This coincided with the beginning of our Great Move North, so I would regularly (but not predictably) find myself sobbing in train toilets, improvising san pro from wodges of cheap-as-possible paper towel. There was one long, dark bike ride in the rain, back to a slightly damp room in a house with no warmth, that I will never forget. I took to carrying supplies - pads and drugs and my little microwaveable heat bag, a long-ago present from a long-ago boyfriend - up and down the country, just in case. It wasn't life threatening, but it was unutterably miserable. I can't remember what sent me to my GP, the changes were incremental but something must have tipped me over. She was marvellous - she was always marvellous - but she said that she wasn't the practice expert on 40+ hormones, and I should speak to Doctor Claire. 
Doctor Claire rang me a couple of days later. I was sitting on a bench at Radley station, waiting for a train. Can you talk? she said. Sure, I said. M was sitting next to me. Later, he told me (and he only heard half the conversation), wow, I had no idea. And he had been living with me for over 10 years. Doctor Claire recommended a Mirena coil, but I wasn't keen on that. I have heard about how they get those things in, I said, and let's just say I'm not going there without sedation. I haven't had children, remember. Well, fair enough, she said. We can do that (the sedation, not the children), but maybe we should check out your tolerance to the hormones first. Try this mini-pill for three months. If you have any problems you can stop, and if it helps then we can either knock you out and stick a Mirena up you (I paraphrase), or give you an implant.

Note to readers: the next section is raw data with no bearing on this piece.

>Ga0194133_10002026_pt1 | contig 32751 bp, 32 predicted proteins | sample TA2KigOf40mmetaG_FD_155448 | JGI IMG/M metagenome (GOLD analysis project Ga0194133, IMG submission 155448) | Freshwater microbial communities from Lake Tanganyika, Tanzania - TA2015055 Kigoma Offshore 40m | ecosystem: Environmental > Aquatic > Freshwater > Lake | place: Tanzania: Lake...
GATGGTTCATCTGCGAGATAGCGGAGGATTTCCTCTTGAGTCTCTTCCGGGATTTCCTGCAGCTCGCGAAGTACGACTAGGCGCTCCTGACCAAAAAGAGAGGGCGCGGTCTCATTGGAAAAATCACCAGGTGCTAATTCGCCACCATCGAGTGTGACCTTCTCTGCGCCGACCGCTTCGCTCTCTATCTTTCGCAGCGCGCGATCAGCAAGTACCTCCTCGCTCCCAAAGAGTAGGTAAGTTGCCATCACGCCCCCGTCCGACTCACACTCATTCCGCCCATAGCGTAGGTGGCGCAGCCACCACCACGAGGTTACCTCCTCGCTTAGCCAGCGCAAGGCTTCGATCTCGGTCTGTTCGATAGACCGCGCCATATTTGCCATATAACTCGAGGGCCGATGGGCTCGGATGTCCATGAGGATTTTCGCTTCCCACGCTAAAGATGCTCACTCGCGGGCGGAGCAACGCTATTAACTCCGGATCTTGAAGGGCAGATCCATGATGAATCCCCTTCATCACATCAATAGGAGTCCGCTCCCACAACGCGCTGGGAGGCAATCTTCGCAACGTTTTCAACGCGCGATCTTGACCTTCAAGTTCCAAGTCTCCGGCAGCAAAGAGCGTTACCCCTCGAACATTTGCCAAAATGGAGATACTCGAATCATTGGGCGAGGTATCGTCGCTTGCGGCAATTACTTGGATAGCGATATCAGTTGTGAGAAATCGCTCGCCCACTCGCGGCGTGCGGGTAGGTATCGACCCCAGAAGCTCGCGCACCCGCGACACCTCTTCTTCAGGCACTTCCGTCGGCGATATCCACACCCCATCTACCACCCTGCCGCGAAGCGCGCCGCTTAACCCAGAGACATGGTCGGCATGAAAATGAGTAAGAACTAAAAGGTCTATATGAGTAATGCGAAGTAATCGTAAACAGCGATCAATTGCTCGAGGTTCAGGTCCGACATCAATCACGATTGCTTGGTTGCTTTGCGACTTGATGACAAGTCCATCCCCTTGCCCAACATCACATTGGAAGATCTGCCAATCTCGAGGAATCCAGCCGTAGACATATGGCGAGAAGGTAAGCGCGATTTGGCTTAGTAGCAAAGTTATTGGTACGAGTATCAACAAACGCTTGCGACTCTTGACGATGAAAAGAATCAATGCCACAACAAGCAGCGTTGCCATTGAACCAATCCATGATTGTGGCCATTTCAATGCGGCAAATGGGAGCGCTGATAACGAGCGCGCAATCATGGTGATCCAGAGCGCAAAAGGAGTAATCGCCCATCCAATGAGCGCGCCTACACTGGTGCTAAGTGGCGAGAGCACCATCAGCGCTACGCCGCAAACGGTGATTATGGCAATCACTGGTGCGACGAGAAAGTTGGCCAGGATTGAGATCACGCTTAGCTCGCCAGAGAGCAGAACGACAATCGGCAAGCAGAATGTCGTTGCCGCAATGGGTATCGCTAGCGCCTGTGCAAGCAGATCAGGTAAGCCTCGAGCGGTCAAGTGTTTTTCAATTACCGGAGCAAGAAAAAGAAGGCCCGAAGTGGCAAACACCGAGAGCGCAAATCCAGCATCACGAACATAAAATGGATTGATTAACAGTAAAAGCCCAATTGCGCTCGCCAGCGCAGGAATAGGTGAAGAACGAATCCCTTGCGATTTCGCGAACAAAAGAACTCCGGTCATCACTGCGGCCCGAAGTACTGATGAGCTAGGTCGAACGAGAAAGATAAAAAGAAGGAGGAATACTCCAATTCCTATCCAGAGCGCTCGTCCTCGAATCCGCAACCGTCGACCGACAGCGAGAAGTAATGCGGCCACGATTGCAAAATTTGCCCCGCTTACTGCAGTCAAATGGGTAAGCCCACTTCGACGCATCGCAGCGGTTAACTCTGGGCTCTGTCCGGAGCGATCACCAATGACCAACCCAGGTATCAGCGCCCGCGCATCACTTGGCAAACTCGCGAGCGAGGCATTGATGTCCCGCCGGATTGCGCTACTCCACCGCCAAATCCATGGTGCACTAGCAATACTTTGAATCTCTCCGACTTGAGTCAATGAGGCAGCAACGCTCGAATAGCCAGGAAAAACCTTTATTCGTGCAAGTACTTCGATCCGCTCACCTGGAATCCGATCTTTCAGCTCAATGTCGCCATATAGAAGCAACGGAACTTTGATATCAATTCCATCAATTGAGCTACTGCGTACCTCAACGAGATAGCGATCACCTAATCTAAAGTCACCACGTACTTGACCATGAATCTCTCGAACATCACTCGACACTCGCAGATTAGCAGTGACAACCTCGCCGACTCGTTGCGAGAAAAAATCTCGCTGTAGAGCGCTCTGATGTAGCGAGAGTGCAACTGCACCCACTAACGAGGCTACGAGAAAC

The next week, I went to pick up my prescription. The advice I'd had from Doctor Claire was that this particular pill had a transformative effect in around a third of cases, made naff all difference for another third, and for the final third, would only make things worse. You do not want to read the list of possible side effects. I thought myself a person who did not want to take hormones, having felt the combined Pill's side effects a huge price to pay for admittedly manageable periods. I knew myself to be unlucky in blood. I was not expecting to be in the magical third. But hats off to Doctor Claire, who at that point I had not actually met. By the time I did meet her, I had taken to singing 'Wo-oh, it's only Cerazette but I like it, like it, yes I do'. 
This drug CHANGED MY LIFE. Since I started taking it, over three years ago now, I have not had a period. Not a one. Not even a little bit of one. Not a twinge. No PMS. No pain. This is like being a child. Or a woman without a womb. Or a woman who's had the menopause. Or maybe a man. Someone who feels the same, every day of the month. Who doesn't get taken out of circulation three or four days at a time, and who can trust her own judgement from week to week. I don't shout at people. I don't sob. I don't think 'tonight, I will walk down the middle of the road and see if I get hit by a bus, and if I do get hit by a bus, I will see if it hurts more than this'.